The COVID-19 public health emergency made clear that the issues of telehealth and state medical licenses are interconnected. But, while there is movement to make the temporary waivers of out-of-date telehealth restrictions permanent, the flexibilities that allowed physicians to practice in states where they are not licensed have mostly gone away.
These flexibilities were instituted during the early days of the pandemic in part to address the “huge mismatch” in physician supply and demand in states where COVID-19 was spiking and in those that had still not experienced a COVID surge, according to Jared Augenstein, managing director of Manatt Health Strategies.
Augenstein spoke during an AMA webinar examining emerging models of flexible state medical licenses that facilitate the delivery of telehealth services for patients located in states other than those where their physician typically practices.
Supporting telehealth is an essential component of the AMA Recovery Plan for America’s Physicians.
Telehealth is critical to the future of health care, which is why the AMA continues to lead the charge to aggressively expand telehealth policy, research and resources to ensure physician practice sustainability and fair payment.
During the webinar, Augenstein highlighted these four emerging models that streamline the licensing process and make it easier for physicians to practice in multiple states—either in person or virtually.
The Interstate Medical Licensure Compact (IMLC). The compact expedites the process by which a physician with an active license in good standing can get a license in multiple states. Since its launch in April 2017, more than 15,000 physicians have secured more than 63,000 licenses through the IMLC.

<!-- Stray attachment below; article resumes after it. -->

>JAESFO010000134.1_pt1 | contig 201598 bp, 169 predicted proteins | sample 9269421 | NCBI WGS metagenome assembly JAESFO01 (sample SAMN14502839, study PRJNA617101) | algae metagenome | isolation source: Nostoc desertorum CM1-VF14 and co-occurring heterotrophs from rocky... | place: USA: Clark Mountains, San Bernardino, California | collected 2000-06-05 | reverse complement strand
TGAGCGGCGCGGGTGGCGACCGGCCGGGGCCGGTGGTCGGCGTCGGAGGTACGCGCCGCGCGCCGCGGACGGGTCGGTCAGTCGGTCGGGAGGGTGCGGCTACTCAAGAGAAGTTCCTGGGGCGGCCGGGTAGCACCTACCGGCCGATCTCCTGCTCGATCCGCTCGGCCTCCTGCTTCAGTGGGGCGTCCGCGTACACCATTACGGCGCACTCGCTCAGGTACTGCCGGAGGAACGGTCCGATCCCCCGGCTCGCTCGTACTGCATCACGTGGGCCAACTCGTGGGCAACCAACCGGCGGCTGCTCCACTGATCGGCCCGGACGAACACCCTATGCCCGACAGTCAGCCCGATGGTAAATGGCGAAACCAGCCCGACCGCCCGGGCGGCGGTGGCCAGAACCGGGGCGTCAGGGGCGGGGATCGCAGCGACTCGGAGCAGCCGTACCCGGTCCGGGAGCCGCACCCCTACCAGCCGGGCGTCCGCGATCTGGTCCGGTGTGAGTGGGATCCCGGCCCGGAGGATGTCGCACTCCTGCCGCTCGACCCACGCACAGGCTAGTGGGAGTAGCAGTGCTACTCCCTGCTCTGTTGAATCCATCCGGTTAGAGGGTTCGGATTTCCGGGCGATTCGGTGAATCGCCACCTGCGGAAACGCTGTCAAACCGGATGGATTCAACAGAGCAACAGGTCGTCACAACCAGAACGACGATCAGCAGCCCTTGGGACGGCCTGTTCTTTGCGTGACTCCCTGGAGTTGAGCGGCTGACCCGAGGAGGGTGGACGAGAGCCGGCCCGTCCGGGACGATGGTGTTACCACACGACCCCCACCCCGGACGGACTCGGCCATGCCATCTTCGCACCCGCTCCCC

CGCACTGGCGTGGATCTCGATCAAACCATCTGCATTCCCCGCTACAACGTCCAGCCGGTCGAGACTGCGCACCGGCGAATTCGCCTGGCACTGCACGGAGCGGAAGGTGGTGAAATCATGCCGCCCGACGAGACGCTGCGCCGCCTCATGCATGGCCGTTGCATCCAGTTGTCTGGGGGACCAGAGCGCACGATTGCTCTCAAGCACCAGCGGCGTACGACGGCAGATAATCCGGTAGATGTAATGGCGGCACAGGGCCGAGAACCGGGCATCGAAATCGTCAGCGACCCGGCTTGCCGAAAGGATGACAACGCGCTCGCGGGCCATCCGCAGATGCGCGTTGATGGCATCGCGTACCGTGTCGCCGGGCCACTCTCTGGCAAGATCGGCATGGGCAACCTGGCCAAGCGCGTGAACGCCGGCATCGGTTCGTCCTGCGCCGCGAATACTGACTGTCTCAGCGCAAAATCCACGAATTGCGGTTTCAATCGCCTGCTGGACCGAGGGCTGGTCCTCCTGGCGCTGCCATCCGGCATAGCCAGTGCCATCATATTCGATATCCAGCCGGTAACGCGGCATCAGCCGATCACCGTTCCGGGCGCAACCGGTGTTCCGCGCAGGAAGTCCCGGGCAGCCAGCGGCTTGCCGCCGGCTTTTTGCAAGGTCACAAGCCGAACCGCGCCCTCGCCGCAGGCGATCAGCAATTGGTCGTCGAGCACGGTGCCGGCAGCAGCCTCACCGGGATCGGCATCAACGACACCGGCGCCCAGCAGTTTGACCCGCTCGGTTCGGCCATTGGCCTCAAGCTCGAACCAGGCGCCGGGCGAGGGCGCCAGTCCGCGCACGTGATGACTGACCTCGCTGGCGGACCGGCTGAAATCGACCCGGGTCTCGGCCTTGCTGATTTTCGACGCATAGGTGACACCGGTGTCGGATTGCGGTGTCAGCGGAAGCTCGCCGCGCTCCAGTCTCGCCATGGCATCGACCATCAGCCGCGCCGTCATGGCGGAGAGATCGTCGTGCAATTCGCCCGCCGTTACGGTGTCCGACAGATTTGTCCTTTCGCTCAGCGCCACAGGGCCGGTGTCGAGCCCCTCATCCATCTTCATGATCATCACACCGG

Licensure by endorsement or reciprocity. This model provides an expedited pathway to obtain a full license in the endorsing state or state with a reciprocity agreement based on a set of qualifying criteria. A reciprocity agreement between Virginia, Maryland and the District of Columbia was highlighted in the webinar.
Special purpose telehealth registries or licenses. This model allows physicians in other states to provide telehealth services to in-state residents.
Exceptions to in-state licensure requirements. These exceptions allow physicians in other states to deliver services via telehealth—and, in some cases, in person—under certain circumstances such as emergencies, providing ongoing care with an established patient temporarily residing in another state, or to consult with another physician.
“States are not just limited to one of these models,” said Kimberly Horvath, senior attorney with the AMA Advocacy Resource Center, adding that the AMA supports a state-based licensure system in which physicians are licensed in the state where their patients are receiving their care.
She predicted that reciprocity agreements will become more popular among states that share borders and noted that the process is aimed at lowering administrative burdens among both physicians and medical boards.